Jack Whitten has been painting for over 50 years — but his life was once set to go in a very different direction.
Born in 1939 in Bessmer, Ala., Whitten grew up in the segregated South.
"Coming out of high school from a poor family," he said,"I was not encouraged to go into the arts because of the practical notion that you can't make a living at it."
He enrolled at the Tuskegee Institute as a pre-med student instead and joined the ROTC. His life plan seemed obvious: become a doctor, join the Air Force, be an officer. "That was a guaranteed living — if you don't get killed in the process."
But after two years of studying at Tuskegee, he had a revelation. He stood up in the middle of his ROTC class, breaking rank, and said: "What am I doing here?" (He admits his actual exclamation may have been more colorful than that.)
He left Tuskegee and enrolled as an art student in Baton Rouge, La. That was the beginning of his long and accomplished career as an abstract artist. He went on not only to make a living — but to make an impact.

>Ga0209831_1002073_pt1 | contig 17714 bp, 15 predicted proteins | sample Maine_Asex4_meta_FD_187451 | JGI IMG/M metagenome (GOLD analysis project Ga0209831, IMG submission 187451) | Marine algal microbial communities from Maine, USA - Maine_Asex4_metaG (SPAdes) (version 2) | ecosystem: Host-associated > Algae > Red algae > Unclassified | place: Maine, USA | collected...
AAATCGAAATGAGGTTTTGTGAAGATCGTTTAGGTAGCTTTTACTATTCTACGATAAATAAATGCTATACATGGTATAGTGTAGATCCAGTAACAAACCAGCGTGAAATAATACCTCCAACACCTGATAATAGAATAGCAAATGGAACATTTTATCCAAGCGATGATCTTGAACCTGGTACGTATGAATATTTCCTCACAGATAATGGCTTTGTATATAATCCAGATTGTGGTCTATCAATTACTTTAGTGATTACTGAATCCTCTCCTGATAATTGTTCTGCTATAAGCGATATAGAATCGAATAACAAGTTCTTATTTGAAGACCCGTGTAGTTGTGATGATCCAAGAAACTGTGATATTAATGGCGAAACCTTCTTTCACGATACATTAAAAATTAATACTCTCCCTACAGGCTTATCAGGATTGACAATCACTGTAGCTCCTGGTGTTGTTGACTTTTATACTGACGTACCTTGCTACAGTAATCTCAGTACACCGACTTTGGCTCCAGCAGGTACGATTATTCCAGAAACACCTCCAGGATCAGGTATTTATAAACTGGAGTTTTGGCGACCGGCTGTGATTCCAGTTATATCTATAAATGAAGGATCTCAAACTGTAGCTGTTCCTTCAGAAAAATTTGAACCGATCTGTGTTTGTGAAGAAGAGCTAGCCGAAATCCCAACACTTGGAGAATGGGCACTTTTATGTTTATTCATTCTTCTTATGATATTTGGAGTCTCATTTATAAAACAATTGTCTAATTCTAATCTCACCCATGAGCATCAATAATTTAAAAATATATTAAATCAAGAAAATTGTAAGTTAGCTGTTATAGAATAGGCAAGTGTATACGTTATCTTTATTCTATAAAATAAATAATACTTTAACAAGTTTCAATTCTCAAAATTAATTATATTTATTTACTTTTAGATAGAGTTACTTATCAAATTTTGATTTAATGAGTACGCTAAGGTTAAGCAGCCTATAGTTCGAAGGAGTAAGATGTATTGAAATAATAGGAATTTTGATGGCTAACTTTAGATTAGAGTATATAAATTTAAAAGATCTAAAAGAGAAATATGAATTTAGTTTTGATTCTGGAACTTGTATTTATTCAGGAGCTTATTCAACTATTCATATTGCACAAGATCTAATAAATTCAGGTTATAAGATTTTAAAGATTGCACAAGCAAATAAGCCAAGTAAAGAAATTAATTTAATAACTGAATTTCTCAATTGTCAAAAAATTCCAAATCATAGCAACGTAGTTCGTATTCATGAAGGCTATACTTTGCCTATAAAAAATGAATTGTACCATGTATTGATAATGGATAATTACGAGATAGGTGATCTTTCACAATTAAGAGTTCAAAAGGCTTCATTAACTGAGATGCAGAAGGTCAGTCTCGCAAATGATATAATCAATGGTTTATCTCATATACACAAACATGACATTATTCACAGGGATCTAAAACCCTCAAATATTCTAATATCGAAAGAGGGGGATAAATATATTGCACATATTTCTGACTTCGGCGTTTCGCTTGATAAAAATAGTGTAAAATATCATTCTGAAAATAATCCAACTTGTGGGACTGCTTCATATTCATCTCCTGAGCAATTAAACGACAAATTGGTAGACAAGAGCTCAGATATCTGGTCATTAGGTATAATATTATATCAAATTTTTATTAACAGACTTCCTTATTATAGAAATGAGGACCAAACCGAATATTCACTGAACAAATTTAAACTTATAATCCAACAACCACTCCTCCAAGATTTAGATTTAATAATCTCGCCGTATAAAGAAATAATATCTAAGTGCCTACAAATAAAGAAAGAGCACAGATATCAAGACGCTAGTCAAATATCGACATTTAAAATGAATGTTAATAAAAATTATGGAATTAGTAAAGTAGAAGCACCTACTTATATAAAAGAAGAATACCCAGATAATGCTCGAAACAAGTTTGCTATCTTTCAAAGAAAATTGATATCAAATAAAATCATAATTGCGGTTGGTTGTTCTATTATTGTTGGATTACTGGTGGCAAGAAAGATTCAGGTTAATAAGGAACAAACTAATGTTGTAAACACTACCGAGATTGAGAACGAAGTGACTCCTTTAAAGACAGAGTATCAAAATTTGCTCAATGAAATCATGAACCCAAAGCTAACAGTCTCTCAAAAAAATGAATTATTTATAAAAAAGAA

This Sunday, the "Jack Whitten: Five Decades of Painting" exhibit will open at the Walker Art Center in Minneapolis. Whitten joined MPR News' Tom Weber to discuss his career and his newest painting, The Soul Map.
He completed The Soul Map last spring. The painting is two panels, and it marks his first attempts to explore the depths of his soul through painting and art.
"It occurred to me; we have mapped everything. We have Google that has mapped the whole planet; we're mapping the cosmos," he said. "The only damn thing that hasn't been mapped is the soul."
As for whether viewers will "understand" the painting, Whitten is accustomed to answering confused questions about his abstract works. People frequently come up to him at shows and ask for help interpreting his paintings. Working in the abstract means there is no one correct interpretation.
"Any abstract painter would agree with me," Whitten said. "We have our notions of concept, our notions of meaning, but we know that we're dealing with the public — different individuals with different sensibilities — and people are going to bring their own understanding."
The retrospective of his work opens Sunday at the Walker and runs through Jan. 24, 2016.